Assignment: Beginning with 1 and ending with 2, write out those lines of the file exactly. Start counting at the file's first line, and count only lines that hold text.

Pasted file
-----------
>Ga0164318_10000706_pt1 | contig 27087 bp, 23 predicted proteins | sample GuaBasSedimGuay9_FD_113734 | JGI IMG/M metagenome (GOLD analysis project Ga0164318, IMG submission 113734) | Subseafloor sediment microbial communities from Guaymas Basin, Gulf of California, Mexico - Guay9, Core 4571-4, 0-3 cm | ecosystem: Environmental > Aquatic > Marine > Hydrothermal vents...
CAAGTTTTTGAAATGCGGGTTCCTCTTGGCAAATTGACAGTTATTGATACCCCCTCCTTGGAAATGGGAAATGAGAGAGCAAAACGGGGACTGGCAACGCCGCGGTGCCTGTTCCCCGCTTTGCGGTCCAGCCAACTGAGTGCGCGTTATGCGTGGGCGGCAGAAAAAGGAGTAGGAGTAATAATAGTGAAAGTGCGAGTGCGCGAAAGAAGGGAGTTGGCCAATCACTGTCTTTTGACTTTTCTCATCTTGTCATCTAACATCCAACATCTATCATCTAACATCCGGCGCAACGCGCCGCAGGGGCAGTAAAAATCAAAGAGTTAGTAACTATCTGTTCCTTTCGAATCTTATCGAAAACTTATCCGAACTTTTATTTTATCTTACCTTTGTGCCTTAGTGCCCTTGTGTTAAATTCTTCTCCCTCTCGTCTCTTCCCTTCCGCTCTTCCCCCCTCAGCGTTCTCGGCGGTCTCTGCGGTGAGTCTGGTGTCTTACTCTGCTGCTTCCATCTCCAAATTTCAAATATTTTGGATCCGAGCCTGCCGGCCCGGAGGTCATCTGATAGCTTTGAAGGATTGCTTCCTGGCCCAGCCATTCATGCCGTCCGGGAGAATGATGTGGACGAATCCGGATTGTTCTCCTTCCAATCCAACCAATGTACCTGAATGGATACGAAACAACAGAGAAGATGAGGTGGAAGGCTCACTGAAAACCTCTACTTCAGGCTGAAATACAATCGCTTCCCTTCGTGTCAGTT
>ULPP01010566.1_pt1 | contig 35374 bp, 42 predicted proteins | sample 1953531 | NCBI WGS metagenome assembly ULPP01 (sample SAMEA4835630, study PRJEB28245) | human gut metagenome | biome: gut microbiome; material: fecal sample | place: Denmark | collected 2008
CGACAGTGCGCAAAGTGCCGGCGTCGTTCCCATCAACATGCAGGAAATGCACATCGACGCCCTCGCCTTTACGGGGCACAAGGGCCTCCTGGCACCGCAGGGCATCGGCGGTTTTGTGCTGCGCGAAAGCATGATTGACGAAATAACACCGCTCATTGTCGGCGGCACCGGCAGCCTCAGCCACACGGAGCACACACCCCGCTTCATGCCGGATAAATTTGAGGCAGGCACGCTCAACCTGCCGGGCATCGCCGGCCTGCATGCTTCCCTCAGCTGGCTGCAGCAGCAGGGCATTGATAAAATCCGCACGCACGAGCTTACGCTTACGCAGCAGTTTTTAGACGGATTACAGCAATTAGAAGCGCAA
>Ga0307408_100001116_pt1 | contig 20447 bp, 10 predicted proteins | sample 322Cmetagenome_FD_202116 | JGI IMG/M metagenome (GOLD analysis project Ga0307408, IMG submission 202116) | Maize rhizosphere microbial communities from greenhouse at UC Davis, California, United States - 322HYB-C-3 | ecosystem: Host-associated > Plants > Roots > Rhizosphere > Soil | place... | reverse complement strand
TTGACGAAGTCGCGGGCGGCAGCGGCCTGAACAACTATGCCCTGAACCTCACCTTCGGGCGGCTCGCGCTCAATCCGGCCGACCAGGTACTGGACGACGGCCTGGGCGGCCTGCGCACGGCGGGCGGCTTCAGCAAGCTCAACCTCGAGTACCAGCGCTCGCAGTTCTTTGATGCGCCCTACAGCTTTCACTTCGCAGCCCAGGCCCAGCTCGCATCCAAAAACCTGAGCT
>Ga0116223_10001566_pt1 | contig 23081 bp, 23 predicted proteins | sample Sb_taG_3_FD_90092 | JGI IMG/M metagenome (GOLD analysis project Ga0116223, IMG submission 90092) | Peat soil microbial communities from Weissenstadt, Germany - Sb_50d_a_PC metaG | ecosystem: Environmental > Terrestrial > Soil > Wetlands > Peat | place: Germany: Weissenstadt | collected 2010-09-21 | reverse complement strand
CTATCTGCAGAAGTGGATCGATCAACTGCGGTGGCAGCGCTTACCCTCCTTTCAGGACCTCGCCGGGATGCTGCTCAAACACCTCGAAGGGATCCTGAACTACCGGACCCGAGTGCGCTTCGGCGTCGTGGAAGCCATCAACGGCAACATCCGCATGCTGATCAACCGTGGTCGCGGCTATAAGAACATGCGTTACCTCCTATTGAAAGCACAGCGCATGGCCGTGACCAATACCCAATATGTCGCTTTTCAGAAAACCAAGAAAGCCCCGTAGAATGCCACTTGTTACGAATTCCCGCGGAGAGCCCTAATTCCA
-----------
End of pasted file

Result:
>Ga0164318_10000706_pt1 | contig 27087 bp, 23 predicted proteins | sample GuaBasSedimGuay9_FD_113734 | JGI IMG/M metagenome (GOLD analysis project Ga0164318, IMG submission 113734) | Subseafloor sediment microbial communities from Guaymas Basin, Gulf of California, Mexico - Guay9, Core 4571-4, 0-3 cm | ecosystem: Environmental > Aquatic > Marine > Hydrothermal vents...
CAAGTTTTTGAAATGCGGGTTCCTCTTGGCAAATTGACAGTTATTGATACCCCCTCCTTGGAAATGGGAAATGAGAGAGCAAAACGGGGACTGGCAACGCCGCGGTGCCTGTTCCCCGCTTTGCGGTCCAGCCAACTGAGTGCGCGTTATGCGTGGGCGGCAGAAAAAGGAGTAGGAGTAATAATAGTGAAAGTGCGAGTGCGCGAAAGAAGGGAGTTGGCCAATCACTGTCTTTTGACTTTTCTCATCTTGTCATCTAACATCCAACATCTATCATCTAACATCCGGCGCAACGCGCCGCAGGGGCAGTAAAAATCAAAGAGTTAGTAACTATCTGTTCCTTTCGAATCTTATCGAAAACTTATCCGAACTTTTATTTTATCTTACCTTTGTGCCTTAGTGCCCTTGTGTTAAATTCTTCTCCCTCTCGTCTCTTCCCTTCCGCTCTTCCCCCCTCAGCGTTCTCGGCGGTCTCTGCGGTGAGTCTGGTGTCTTACTCTGCTGCTTCCATCTCCAAATTTCAAATATTTTGGATCCGAGCCTGCCGGCCCGGAGGTCATCTGATAGCTTTGAAGGATTGCTTCCTGGCCCAGCCATTCATGCCGTCCGGGAGAATGATGTGGACGAATCCGGATTGTTCTCCTTCCAATCCAACCAATGTACCTGAATGGATACGAAACAACAGAGAAGATGAGGTGGAAGGCTCACTGAAAACCTCTACTTCAGGCTGAAATACAATCGCTTCCCTTCGTGTCAGTT